Numpy Flatten: A step-by-step Guide Examples

NumPy, a fundamental library for scientific computing in Python, offers a plethora of powerful functions for array manipulation. Among these, the flatten() method stands out as a versatile tool for reshaping arrays. In this blog post, we'll embark on a journey to explore the numpy flatten() function step by step, unraveling its capabilities through insightful examples.

What is NumPy's flatten()?

Before delving into examples, let's grasp the essence of flatten(). This function is designed to transform multi-dimensional arrays into one-dimensional arrays, providing a flattened view of the original data. It returns a new array, leaving the original array unchanged.

Step-by-Step Examples:

Basic Flattening:

``````
import numpy as np

# Create a 2D array
original_array = np.array([[11, 62, 13], [44, 55, 62]])

# Flatten the array
flattened_array = original_array.flatten()

# Display results
print("Original Array:\n", original_array)
print("Flattened Array:", flattened_array)
``````

In this example, we create a 2D array and use flatten() to convert it into a 1D array. The resulting array retains the original order of elements.

Output:

``````
Original Array:
[[11 62 13]
[44 55 62]]

Flattened Array: [11 62 13 44 55 62]
``````

Order Parameter:

NumPy's flatten() function provides the order parameter, allowing you to control the order in which elements are flattened. The order parameter accepts four values: 'C' (C-style), 'F' (Fortran-style), 'A' (Any), and 'K' (Keep). Let's explore each of them step by step with examples:

C-Style (row-wise):

``````
import numpy as np

# Create a 2D array
original_array = np.array([[11, 22, 34], [45, 54, 65]])

# Flatten the array with 'C' order (row-wise)
flattened_array_c = original_array.flatten(order='C')

# Display results
print("Original Array:\n", original_array)
print("Flattened Array (C-Style):", flattened_array_c)
``````

In this example, the 'C' order flattens the array row-wise, meaning it concatenates the rows one after the other.

Output:

``````
Original Array:
[[11 22 34]
[45 54 65]]
Flattened Array (C-Style): [11 22 34 45 54 65]
``````

F-Style (column-wise):

The order parameter allows us to specify the order in which elements are flattened. Using 'F' (Fortran-style), we flatten the array column-wise.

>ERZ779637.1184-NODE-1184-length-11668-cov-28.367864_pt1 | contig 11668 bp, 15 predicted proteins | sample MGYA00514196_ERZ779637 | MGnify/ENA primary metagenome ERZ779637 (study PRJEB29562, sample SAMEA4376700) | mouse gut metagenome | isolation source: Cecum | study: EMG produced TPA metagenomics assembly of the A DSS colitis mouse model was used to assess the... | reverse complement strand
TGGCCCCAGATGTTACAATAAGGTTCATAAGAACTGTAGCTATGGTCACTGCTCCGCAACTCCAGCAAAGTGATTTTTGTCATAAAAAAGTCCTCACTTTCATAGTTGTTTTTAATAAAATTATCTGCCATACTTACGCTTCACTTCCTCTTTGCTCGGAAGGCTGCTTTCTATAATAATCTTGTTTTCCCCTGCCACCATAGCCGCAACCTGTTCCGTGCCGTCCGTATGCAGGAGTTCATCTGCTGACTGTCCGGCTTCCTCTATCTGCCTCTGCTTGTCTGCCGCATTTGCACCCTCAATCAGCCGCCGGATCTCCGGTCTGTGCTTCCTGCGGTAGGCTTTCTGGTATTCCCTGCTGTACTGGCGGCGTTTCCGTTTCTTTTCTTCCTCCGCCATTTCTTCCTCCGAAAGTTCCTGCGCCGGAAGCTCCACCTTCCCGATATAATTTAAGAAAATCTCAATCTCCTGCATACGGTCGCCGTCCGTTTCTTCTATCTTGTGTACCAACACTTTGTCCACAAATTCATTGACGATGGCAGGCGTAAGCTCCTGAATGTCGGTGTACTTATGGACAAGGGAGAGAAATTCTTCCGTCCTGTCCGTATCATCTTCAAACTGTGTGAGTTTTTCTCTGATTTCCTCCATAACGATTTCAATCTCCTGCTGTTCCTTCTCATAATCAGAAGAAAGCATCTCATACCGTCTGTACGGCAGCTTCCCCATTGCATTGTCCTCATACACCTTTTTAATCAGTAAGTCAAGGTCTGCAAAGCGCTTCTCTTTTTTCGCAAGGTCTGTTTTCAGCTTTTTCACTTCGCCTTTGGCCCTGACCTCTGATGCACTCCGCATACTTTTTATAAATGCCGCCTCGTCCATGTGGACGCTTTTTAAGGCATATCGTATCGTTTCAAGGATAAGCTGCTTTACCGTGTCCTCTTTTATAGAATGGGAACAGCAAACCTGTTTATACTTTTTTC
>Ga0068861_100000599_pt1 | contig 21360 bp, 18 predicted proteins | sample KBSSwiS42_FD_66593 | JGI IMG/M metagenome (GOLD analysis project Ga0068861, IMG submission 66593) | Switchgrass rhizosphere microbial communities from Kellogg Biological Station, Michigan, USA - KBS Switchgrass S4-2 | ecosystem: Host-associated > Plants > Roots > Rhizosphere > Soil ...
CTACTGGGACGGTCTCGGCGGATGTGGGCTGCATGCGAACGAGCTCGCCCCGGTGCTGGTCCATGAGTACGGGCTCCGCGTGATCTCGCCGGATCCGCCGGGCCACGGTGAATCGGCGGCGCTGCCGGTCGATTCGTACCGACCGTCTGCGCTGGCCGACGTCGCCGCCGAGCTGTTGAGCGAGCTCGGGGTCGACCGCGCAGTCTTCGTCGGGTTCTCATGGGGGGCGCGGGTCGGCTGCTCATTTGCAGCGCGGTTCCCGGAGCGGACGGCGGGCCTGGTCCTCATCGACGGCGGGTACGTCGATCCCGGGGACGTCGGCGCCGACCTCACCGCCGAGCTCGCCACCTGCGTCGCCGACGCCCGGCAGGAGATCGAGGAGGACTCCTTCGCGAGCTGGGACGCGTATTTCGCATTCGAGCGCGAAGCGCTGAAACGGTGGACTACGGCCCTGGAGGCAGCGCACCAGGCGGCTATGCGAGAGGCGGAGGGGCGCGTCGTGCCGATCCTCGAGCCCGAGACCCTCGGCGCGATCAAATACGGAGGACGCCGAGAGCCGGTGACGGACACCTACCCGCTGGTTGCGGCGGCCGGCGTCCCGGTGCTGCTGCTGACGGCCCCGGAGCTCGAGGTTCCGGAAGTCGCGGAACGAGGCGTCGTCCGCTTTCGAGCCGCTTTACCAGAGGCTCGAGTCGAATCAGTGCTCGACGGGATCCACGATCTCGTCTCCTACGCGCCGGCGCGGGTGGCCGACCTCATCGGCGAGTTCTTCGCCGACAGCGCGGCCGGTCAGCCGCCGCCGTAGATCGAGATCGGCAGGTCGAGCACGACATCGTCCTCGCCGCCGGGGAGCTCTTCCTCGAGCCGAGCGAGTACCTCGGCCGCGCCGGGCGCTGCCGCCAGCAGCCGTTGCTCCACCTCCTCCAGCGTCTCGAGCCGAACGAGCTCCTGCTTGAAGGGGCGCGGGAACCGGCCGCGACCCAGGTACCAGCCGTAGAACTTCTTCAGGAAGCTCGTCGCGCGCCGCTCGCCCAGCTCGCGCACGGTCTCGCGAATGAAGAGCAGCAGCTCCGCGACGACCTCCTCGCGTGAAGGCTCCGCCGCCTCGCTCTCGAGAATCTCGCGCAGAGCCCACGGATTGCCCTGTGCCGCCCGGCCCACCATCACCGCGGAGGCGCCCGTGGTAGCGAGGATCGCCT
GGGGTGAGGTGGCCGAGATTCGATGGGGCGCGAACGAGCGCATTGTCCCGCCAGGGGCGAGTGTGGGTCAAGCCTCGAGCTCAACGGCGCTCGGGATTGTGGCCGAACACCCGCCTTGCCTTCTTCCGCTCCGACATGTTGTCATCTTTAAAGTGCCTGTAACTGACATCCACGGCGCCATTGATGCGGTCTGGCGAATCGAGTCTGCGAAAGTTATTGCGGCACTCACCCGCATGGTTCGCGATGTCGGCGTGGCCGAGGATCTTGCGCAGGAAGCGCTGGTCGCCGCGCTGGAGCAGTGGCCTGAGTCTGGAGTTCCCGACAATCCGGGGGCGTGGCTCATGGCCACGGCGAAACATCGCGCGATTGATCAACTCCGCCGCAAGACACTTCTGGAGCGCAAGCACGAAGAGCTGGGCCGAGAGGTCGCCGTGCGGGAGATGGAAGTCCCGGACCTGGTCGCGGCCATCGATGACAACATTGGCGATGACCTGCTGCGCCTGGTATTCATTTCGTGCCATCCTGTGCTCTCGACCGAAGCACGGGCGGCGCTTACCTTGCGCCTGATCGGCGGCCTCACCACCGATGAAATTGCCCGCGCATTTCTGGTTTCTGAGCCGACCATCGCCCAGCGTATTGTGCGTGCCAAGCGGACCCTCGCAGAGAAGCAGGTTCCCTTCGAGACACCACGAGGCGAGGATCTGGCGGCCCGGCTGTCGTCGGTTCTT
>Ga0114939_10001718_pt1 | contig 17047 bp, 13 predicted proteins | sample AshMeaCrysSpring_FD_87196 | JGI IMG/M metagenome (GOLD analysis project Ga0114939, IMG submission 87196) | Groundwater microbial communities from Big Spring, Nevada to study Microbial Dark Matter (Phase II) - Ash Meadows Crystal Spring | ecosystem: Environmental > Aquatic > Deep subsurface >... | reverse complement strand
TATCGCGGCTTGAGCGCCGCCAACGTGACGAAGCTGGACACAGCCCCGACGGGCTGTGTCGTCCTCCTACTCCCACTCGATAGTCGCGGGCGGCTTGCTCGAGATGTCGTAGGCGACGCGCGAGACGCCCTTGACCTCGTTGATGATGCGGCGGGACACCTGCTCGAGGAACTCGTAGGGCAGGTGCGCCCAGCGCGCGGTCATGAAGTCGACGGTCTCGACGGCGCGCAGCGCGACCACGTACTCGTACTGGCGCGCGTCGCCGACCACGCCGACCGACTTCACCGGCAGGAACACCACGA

Output:

``````
Original Array:
[[15 24 36]
[44 45 66]]

Flattened Array (Column-wise): [15 44 24 45 36 66]
``````

Any (A-Style):

``````
import numpy as np

# Create a 2D array
original_array = np.array([[61, 42, 53], [94, 65, 46]])

# Flatten the array with 'A' order (Any)
flattened_array_a = original_array.flatten(order='A')

# Display results
print("Original Array:\n", original_array)
print("Flattened Array (Any-Style):", flattened_array_a)
``````

The 'A' order, or Any order, allows NumPy to choose the most efficient order based on the memory layout of the array. It is a good choice when the order doesn't matter, and NumPy can decide the best strategy.

Output:

``````
Original Array:
[[61 42 53]
[94 65 46]]
Flattened Array (Any-Style): [61 42 53 94 65 46]
``````

Keep (K-Style):

``````
import numpy as np

# Create a 2D array
original_array = np.array([[51, 42, 53], [54, 55, 56]])

# Flatten the array with 'K' order (Keep)
flattened_array_k = original_array.flatten(order='K')

# Display results
print("Original Array:\n", original_array)
print("Flattened Array (Keep-Style):", flattened_array_k)
``````

The 'K' order, or Keep order, preserves the order of elements as they are stored in memory. This can be useful when the array is a result of a previous operation, and you want to maintain the same order.

``````
Original Array:
[[51 42 53]
[54 55 56]]
Flattened Array (Keep-Style): [51 42 53 54 55 56]
``````

Modifying Flattened Data:

``````
import numpy as np

# Create a 2D array
original_array = np.array([[11, 25, 36], [44, 55, 61]])

# Flatten the array
flattened_array = original_array.flatten()

# Modify a value in the flattened array
flattened_array[0] = 99

# Display results
print("Original Array:\n", original_array)
print("Modified Flattened Array:", flattened_array)
``````

Even though flatten() returns a new array, modifying elements in the flattened array affects the original array.

Output:

``````
Original Array:
[[11 25 36]
[44 55 61]]

Modified Flattened Array: [99 25 36 44 55 61]
``````

Reshape vs. Flatten:

``````
import numpy as np

# Create a 2x3 array
original_array = np.array([[102, 12, 13], [14, 15, 16]])

# Reshape the array to 1x6
reshaped_array = original_array.reshape(1, 6)

# Flatten the array
flattened_array = original_array.flatten()

# Display results
print("Original Array:\n", original_array)
print("Reshaped Array (1x6):\n", reshaped_array)
print("Flattened Array:", flattened_array)
``````

This example highlights the difference between reshape() and flatten(). While reshape() changes the shape of the array, flatten() converts it to a 1D array.

Output:

``````
Original Array:
[[102  12  13]
[ 14  15  16]]

Reshaped Array (1x6):
[[102  12  13  14  15  16]]

Flattened Array: [102  12  13  14  15  16]
``````

Understanding the order parameter in NumPy's flatten() function gives you the flexibility to control how your multi-dimensional arrays are flattened. Whether you need row-wise, column-wise, or an optimized approach, NumPy's flatten() with the order parameter has you covered. Choose the order that best suits your specific use case for efficient array manipulation.